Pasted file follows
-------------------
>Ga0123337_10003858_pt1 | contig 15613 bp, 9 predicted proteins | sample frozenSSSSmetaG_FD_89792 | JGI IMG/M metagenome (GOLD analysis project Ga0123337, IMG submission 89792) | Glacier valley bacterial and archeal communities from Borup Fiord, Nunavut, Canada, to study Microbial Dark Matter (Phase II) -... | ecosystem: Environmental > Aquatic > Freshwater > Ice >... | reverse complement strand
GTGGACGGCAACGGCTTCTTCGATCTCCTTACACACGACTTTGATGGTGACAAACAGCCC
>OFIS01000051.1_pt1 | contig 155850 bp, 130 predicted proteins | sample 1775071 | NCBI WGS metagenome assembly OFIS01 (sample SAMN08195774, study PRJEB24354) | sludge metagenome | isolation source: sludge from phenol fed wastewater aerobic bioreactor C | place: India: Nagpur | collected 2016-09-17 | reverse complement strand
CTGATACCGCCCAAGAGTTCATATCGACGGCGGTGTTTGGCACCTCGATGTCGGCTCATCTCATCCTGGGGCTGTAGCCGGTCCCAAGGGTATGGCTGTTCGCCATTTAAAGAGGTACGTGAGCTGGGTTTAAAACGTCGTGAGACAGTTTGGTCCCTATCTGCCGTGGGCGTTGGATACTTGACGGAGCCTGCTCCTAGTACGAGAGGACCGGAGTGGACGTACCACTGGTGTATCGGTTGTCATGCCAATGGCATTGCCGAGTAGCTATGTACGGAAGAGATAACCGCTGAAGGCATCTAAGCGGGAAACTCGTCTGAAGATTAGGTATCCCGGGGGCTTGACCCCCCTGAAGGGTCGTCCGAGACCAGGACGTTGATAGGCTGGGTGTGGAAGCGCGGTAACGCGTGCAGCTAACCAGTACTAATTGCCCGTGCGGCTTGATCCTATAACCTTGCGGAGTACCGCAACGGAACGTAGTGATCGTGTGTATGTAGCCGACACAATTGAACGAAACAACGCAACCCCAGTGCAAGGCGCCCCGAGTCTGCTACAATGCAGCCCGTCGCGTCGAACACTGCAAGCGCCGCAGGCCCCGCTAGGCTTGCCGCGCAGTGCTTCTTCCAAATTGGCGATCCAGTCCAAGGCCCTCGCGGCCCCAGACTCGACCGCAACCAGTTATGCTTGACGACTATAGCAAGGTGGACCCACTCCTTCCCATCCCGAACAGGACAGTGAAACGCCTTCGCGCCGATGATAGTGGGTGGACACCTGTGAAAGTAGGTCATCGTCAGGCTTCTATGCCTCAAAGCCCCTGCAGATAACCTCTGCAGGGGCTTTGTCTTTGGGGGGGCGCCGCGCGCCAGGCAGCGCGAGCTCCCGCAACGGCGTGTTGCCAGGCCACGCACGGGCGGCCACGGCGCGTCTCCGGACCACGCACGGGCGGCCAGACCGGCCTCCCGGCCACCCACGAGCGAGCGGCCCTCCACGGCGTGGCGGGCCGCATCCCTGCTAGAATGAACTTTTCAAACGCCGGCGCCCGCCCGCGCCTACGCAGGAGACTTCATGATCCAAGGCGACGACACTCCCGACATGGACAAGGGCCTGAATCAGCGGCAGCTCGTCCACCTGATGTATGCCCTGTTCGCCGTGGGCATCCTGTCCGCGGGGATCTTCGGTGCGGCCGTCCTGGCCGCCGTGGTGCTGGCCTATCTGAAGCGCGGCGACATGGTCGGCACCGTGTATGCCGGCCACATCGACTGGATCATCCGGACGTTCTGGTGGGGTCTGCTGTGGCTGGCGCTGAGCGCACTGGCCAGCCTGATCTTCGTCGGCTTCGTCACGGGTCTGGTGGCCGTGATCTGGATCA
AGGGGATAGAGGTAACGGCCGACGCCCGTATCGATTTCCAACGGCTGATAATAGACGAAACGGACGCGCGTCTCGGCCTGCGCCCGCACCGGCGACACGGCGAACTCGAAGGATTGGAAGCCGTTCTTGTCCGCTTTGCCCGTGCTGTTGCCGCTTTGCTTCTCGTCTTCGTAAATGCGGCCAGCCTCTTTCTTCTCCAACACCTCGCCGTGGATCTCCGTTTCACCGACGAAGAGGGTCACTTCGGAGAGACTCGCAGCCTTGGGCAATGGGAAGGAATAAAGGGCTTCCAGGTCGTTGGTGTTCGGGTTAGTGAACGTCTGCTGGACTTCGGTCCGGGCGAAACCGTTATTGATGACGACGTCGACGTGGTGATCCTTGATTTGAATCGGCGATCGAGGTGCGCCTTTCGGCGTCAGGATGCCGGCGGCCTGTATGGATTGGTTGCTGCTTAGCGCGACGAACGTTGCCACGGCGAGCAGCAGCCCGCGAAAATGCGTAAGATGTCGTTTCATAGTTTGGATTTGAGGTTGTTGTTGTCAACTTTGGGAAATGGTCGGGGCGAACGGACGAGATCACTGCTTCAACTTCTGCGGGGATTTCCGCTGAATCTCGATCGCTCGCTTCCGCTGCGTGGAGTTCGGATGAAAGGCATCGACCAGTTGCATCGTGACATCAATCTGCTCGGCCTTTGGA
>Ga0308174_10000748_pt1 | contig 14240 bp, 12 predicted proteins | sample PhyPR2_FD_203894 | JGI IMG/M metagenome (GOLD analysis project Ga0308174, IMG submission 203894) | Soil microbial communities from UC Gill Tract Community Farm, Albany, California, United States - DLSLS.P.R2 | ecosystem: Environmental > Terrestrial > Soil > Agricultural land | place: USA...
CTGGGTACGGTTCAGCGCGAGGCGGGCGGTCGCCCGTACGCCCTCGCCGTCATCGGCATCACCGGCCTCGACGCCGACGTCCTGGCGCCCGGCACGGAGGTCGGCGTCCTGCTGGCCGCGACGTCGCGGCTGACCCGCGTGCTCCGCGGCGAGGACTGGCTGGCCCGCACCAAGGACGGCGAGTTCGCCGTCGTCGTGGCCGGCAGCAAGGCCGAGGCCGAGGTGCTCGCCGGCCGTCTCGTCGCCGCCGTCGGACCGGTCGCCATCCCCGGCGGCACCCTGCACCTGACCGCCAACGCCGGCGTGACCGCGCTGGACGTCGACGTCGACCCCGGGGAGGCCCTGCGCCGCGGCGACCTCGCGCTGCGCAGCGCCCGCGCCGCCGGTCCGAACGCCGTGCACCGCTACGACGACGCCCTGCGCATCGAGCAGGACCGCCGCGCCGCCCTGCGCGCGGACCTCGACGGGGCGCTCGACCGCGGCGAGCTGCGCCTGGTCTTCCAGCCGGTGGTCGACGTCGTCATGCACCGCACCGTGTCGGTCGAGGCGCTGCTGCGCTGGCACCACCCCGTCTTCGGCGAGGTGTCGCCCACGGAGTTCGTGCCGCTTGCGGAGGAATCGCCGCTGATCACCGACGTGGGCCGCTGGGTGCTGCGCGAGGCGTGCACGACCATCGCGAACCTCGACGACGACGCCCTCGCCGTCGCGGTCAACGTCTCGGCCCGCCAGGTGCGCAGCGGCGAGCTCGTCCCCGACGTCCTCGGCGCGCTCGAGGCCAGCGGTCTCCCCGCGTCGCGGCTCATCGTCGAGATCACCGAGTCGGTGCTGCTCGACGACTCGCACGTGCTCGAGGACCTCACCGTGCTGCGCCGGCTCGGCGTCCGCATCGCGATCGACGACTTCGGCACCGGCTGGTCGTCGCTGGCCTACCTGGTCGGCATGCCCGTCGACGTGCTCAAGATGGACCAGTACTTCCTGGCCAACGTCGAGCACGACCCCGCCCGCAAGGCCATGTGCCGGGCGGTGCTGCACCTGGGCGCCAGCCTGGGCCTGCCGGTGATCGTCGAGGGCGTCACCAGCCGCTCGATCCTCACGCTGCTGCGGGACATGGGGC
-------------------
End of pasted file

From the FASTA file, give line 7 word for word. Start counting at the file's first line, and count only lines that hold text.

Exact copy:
CTGGGTACGGTTCAGCGCGAGGCGGGCGGTCGCCCGTACGCCCTCGCCGTCATCGGCATCACCGGCCTCGACGCCGACGTCCTGGCGCCCGGCACGGAGGTCGGCGTCCTGCTGGCCGCGACGTCGCGGCTGACCCGCGTGCTCCGCGGCGAGGACTGGCTGGCCCGCACCAAGGACGGCGAGTTCGCCGTCGTCGTGGCCGGCAGCAAGGCCGAGGCCGAGGTGCTCGCCGGCCGTCTCGTCGCCGCCGTCGGACCGGTCGCCATCCCCGGCGGCACCCTGCACCTGACCGCCAACGCCGGCGTGACCGCGCTGGACGTCGACGTCGACCCCGGGGAGGCCCTGCGCCGCGGCGACCTCGCGCTGCGCAGCGCCCGCGCCGCCGGTCCGAACGCCGTGCACCGCTACGACGACGCCCTGCGCATCGAGCAGGACCGCCGCGCCGCCCTGCGCGCGGACCTCGACGGGGCGCTCGACCGCGGCGAGCTGCGCCTGGTCTTCCAGCCGGTGGTCGACGTCGTCATGCACCGCACCGTGTCGGTCGAGGCGCTGCTGCGCTGGCACCACCCCGTCTTCGGCGAGGTGTCGCCCACGGAGTTCGTGCCGCTTGCGGAGGAATCGCCGCTGATCACCGACGTGGGCCGCTGGGTGCTGCGCGAGGCGTGCACGACCATCGCGAACCTCGACGACGACGCCCTCGCCGTCGCGGTCAACGTCTCGGCCCGCCAGGTGCGCAGCGGCGAGCTCGTCCCCGACGTCCTCGGCGCGCTCGAGGCCAGCGGTCTCCCCGCGTCGCGGCTCATCGTCGAGATCACCGAGTCGGTGCTGCTCGACGACTCGCACGTGCTCGAGGACCTCACCGTGCTGCGCCGGCTCGGCGTCCGCATCGCGATCGACGACTTCGGCACCGGCTGGTCGTCGCTGGCCTACCTGGTCGGCATGCCCGTCGACGTGCTCAAGATGGACCAGTACTTCCTGGCCAACGTCGAGCACGACCCCGCCCGCAAGGCCATGTGCCGGGCGGTGCTGCACCTGGGCGCCAGCCTGGGCCTGCCGGTGATCGTCGAGGGCGTCACCAGCCGCTCGATCCTCACGCTGCTGCGGGACATGGGGC